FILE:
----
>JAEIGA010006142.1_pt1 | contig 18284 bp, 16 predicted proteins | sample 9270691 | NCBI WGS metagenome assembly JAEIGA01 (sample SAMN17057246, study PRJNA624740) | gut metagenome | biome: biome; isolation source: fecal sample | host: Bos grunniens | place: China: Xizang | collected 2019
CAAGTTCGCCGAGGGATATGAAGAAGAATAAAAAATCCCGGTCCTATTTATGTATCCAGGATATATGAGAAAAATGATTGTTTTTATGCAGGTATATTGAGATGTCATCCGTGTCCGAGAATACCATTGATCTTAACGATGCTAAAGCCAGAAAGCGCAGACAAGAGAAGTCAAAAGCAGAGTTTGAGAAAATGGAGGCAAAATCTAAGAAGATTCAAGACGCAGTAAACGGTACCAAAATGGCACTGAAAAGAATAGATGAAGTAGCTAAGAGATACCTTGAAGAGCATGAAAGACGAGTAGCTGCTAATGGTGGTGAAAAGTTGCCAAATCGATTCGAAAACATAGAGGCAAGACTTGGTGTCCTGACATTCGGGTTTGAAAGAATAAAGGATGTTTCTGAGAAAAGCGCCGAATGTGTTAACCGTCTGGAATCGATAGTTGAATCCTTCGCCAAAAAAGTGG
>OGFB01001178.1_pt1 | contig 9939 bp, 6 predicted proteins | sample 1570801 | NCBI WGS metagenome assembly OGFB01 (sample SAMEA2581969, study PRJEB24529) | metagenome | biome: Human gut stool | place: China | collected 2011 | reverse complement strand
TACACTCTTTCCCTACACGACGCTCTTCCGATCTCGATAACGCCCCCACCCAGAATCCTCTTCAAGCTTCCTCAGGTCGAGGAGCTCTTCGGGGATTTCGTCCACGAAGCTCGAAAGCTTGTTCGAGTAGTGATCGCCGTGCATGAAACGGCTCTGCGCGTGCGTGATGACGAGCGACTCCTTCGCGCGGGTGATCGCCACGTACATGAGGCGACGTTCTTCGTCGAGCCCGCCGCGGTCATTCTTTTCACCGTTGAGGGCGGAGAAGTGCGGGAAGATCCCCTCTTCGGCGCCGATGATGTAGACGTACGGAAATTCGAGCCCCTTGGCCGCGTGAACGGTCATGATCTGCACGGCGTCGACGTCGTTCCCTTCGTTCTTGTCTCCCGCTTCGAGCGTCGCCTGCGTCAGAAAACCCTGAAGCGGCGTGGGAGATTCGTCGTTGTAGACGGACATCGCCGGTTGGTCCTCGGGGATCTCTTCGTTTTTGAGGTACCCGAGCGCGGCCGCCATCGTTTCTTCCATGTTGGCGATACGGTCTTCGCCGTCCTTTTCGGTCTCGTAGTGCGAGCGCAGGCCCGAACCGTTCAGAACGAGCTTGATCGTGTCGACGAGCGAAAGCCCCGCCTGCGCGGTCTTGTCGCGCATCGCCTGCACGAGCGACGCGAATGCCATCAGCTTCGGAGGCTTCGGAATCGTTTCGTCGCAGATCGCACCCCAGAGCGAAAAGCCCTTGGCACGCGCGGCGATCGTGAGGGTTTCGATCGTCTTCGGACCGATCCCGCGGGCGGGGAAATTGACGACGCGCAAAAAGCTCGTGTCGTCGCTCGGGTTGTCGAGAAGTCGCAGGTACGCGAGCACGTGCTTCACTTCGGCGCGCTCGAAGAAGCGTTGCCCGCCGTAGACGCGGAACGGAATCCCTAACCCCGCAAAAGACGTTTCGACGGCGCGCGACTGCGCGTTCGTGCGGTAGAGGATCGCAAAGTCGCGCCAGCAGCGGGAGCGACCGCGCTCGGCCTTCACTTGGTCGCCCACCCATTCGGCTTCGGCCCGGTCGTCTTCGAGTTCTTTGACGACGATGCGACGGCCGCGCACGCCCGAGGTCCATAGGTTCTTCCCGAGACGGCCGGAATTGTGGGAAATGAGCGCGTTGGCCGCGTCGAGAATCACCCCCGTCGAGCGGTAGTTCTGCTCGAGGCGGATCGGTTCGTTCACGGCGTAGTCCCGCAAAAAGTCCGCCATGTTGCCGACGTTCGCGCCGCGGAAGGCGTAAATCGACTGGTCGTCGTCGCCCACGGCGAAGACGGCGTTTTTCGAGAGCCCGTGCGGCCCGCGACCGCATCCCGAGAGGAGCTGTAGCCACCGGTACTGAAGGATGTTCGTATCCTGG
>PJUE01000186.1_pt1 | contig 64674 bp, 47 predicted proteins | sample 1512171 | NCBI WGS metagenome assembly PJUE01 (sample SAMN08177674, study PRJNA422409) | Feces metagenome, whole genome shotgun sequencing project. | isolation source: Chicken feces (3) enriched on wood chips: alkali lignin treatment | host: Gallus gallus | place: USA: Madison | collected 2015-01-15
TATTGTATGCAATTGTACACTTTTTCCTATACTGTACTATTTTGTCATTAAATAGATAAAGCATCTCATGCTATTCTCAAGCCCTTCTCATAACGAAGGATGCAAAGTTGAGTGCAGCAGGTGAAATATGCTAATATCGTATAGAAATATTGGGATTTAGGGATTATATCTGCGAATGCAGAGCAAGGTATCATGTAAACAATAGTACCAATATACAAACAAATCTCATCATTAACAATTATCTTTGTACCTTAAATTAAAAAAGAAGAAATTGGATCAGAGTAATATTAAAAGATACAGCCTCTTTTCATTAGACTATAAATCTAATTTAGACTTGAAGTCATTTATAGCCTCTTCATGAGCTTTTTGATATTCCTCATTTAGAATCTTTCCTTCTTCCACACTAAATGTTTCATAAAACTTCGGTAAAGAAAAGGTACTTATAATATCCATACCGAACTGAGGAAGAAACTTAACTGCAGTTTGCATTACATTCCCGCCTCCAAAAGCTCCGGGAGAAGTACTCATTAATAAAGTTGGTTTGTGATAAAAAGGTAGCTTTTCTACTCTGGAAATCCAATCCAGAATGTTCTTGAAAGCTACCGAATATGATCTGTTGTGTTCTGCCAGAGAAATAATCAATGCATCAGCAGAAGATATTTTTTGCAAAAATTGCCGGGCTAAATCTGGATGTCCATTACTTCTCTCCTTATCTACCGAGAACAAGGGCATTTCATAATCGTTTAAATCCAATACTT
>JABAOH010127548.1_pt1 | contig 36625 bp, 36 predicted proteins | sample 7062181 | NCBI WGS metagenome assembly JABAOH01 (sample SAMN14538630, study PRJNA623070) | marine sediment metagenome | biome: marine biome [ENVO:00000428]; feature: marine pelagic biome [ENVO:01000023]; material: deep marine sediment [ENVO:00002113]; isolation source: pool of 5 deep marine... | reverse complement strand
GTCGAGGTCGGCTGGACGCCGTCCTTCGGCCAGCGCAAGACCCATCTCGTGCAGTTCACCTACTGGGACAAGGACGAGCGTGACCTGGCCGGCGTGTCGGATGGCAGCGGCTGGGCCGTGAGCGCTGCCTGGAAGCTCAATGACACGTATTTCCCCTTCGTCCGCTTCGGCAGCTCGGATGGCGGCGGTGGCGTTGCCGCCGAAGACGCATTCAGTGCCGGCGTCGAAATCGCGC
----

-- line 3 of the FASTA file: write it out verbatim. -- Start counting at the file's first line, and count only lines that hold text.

>OGFB01001178.1_pt1 | contig 9939 bp, 6 predicted proteins | sample 1570801 | NCBI WGS metagenome assembly OGFB01 (sample SAMEA2581969, study PRJEB24529) | metagenome | biome: Human gut stool | place: China | collected 2011 | reverse complement strand